Can A Company Demand To See My Old Pay Stubs?
It’s perfectly legal for a potential employer to ask for your salary history. However, you are not required to provide the documentation they’re asking for—as long as you decline before you become an employee. Read on for an explanation about this important distinction.
Question: Are you familiar with this contingency being placed on a job offer?
“… subject to receipt of documentation of your current salary.” I just went through a grueling interview process. When they asked about my current salary, we agreed that it was confidential, and I did not tell them what it is. (I read your book, “Keep Your Salary Under Wraps,” which helped me get a great offer.) Now this offer letter makes the whole deal contingent on my salary history. I don’t want to turn over my old pay stubs. Is this even legal? How should I handle it? Thanks.
Nick’s Advice: That clause is unbelievably common in job offers. Companies do it all the time. It’s their way of making sure they’re basing their hiring decisions on the judgments of their competitors. Brilliant, huh? Many will argue with me, but I believe the practice is utterly foolish, and I think your past salary is no one’s business.
I’m not a lawyer, but according to my HR sources, it’s perfectly legal for them to ask for your salary history. However, you are not required to provide the documentation they’re asking for—as long as you decline before you become an employee. (Read on for an explanation about this important distinction.) Of course, it could cost you the offer, but the decision is yours.
In this case, I’ll make a guess: It was the hiring manager who agreed to leave your current salary off the table, but HR prepared the offer letter and is following company procedure. Keep in mind that HR is not hiring you; a manager is hiring you. I’d call the manager—not HR—to discuss this calmly.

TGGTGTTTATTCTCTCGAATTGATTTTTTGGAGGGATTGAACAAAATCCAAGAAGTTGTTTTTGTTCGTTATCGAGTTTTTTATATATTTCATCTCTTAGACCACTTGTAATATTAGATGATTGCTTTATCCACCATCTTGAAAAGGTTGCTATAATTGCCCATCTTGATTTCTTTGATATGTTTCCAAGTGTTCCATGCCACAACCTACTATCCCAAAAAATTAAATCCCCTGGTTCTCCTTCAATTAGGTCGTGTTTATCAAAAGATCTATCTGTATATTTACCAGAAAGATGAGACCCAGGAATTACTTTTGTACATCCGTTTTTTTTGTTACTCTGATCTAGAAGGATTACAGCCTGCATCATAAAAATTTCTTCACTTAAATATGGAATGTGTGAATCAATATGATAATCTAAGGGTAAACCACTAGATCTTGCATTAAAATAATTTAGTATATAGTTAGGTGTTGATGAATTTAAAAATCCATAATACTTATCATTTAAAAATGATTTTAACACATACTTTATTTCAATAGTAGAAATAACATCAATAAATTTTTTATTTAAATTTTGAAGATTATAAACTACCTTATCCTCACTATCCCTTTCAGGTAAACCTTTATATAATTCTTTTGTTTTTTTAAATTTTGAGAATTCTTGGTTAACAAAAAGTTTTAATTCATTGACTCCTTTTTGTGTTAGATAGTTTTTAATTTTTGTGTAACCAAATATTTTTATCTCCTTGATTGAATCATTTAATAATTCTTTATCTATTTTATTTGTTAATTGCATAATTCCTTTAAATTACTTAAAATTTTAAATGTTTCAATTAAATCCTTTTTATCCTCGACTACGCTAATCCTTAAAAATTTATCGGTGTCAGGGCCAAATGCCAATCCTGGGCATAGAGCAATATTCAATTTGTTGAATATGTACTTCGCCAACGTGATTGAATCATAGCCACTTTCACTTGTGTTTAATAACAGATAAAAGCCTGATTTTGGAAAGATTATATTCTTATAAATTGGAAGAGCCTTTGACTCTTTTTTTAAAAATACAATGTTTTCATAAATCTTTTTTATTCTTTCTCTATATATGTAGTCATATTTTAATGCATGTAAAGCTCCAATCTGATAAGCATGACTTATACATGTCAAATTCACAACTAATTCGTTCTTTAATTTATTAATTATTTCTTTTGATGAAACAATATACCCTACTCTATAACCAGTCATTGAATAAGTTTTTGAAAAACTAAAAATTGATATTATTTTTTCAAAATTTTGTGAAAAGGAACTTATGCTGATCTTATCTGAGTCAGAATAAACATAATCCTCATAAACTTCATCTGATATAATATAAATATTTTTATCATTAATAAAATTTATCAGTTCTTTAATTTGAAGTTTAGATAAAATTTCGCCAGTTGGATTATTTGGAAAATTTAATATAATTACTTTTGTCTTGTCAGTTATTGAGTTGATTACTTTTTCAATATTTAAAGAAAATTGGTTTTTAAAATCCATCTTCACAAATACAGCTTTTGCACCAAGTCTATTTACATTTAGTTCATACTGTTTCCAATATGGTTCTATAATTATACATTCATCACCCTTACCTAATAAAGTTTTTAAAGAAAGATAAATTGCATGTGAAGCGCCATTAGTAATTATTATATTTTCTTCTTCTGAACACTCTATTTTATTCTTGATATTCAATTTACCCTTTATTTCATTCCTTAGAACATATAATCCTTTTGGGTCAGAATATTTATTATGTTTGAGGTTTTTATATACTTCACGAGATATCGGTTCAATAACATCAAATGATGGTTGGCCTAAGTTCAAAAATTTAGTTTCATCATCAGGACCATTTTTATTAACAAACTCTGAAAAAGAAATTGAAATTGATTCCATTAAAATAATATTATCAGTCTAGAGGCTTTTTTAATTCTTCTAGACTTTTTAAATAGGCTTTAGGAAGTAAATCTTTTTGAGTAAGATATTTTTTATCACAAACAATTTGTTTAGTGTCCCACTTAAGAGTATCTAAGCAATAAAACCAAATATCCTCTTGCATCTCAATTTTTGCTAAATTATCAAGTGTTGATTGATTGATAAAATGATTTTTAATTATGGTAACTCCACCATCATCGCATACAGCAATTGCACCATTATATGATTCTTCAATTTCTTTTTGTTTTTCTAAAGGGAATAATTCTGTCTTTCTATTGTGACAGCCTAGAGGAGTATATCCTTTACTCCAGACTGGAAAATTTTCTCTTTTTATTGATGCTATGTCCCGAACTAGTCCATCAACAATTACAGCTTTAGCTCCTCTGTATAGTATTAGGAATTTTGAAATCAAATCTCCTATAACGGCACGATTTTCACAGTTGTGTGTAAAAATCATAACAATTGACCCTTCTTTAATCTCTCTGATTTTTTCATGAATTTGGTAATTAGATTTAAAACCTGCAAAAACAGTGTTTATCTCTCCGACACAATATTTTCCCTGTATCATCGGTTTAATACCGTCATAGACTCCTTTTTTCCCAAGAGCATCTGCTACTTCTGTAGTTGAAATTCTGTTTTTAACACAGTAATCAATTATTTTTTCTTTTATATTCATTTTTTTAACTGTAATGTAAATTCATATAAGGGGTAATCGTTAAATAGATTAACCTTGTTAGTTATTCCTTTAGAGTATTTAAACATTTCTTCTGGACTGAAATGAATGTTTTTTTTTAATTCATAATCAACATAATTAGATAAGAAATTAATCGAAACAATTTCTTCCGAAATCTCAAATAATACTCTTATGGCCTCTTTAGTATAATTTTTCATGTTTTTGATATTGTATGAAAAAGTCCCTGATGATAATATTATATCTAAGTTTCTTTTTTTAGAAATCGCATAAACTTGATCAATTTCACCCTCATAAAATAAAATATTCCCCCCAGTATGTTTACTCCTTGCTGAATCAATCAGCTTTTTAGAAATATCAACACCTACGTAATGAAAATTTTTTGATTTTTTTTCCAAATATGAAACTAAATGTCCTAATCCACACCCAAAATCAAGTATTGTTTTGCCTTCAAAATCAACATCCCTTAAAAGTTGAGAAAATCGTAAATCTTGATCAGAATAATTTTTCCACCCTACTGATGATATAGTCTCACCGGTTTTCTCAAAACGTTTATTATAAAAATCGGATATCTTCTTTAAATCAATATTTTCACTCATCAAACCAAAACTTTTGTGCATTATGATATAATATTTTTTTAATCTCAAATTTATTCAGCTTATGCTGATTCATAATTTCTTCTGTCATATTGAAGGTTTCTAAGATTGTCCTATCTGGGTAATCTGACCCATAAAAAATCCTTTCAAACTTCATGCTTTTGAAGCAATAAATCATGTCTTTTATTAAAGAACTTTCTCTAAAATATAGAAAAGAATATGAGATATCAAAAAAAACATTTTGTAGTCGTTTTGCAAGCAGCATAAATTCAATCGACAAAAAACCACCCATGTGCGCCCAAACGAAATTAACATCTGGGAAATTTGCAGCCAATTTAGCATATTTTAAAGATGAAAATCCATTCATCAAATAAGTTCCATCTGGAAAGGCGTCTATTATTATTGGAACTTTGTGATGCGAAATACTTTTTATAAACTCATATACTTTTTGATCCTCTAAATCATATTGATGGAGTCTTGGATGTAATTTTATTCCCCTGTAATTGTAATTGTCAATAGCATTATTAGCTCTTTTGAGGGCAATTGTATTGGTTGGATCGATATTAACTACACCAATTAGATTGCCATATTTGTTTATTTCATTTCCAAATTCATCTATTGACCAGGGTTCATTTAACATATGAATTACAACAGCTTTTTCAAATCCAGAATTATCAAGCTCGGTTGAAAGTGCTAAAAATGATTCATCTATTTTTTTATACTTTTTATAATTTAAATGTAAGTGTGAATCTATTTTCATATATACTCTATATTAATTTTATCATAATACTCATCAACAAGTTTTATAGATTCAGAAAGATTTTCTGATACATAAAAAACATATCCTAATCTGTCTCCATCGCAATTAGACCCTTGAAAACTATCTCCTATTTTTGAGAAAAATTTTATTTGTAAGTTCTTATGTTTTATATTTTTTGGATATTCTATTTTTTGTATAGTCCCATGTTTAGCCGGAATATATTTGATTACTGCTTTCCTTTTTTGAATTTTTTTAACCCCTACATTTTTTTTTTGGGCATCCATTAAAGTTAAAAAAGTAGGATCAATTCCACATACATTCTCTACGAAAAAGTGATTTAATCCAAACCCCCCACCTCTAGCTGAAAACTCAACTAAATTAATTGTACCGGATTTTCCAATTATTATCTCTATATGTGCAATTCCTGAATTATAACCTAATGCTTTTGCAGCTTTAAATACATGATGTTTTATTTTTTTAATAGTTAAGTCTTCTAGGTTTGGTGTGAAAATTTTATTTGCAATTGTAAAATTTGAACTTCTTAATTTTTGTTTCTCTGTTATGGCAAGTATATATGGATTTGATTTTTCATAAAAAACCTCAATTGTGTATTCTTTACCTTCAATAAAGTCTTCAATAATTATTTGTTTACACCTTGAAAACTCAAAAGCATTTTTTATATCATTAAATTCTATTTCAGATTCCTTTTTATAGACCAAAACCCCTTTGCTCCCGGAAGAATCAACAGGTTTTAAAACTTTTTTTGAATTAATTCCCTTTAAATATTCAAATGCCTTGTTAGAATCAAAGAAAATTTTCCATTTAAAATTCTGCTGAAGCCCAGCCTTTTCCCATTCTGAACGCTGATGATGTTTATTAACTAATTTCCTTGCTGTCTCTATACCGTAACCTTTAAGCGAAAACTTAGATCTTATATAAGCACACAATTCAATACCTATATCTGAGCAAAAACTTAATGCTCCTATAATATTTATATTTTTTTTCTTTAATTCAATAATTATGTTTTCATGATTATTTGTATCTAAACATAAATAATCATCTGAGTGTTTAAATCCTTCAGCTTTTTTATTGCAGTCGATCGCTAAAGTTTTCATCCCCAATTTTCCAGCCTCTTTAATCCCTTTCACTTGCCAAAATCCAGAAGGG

Here’s how to improve your chances of getting that condition removed from the offer. Don’t make that call to the hiring manager unless and until you’re ready to accept the offer. Otherwise, why bother, right? I think the hiring manager is more likely to delete the condition if you first state that you want to accept the offer and that you’re eager to get to work—if only the condition is removed, as already agreed. I think bringing this up to HR will get you nowhere.
A caution to other readers: If you try to skate past such an offer clause and accept a job, and they ask you for an old pay stub once you’re on board, you could wind up unemployed. Once you’re an employee and decline to provide a pay stub, you’d be violating company policy, and that’s probably grounds for terminating you. As long as they can show they ask everyone for stubs and they’re not discriminating against you specifically, they can ask. (This is why I suggest any job applicant request a copy of a company’s employee manual before accepting an offer. Once you join up, you’re subject to all the rules in it. See “The Job Offer: Did I Really Agree To That?”)
There’s another angle on this salary history problem. Never fudge your salary history during interviews. If—against my advice—you decide to divulge it, be honest. If that stub doesn’t match what you told them in the interview, you’re guilty of misrepresenting yourself, and your clever embellishment is likely to get you fired on day one.
Now for the downside risk. I’d call that manager before you accept the offer, but please keep in mind that if you ask that the wording be changed, they might very well rescind the offer altogether. That would make a liar out of the employer, but go fight city hall. You must decide what’s more important to you and what this would signal about the employer’s integrity.
It’s worth noting that this topic has generated more Ask The Headhunter reader mail than any other—and most people who respond wholeheartedly support salary confidentiality. More important, the majority of readers who have declined to disclose salary history say the employer backed off on the demand.
I wish you the best in dealing with this thorny issue.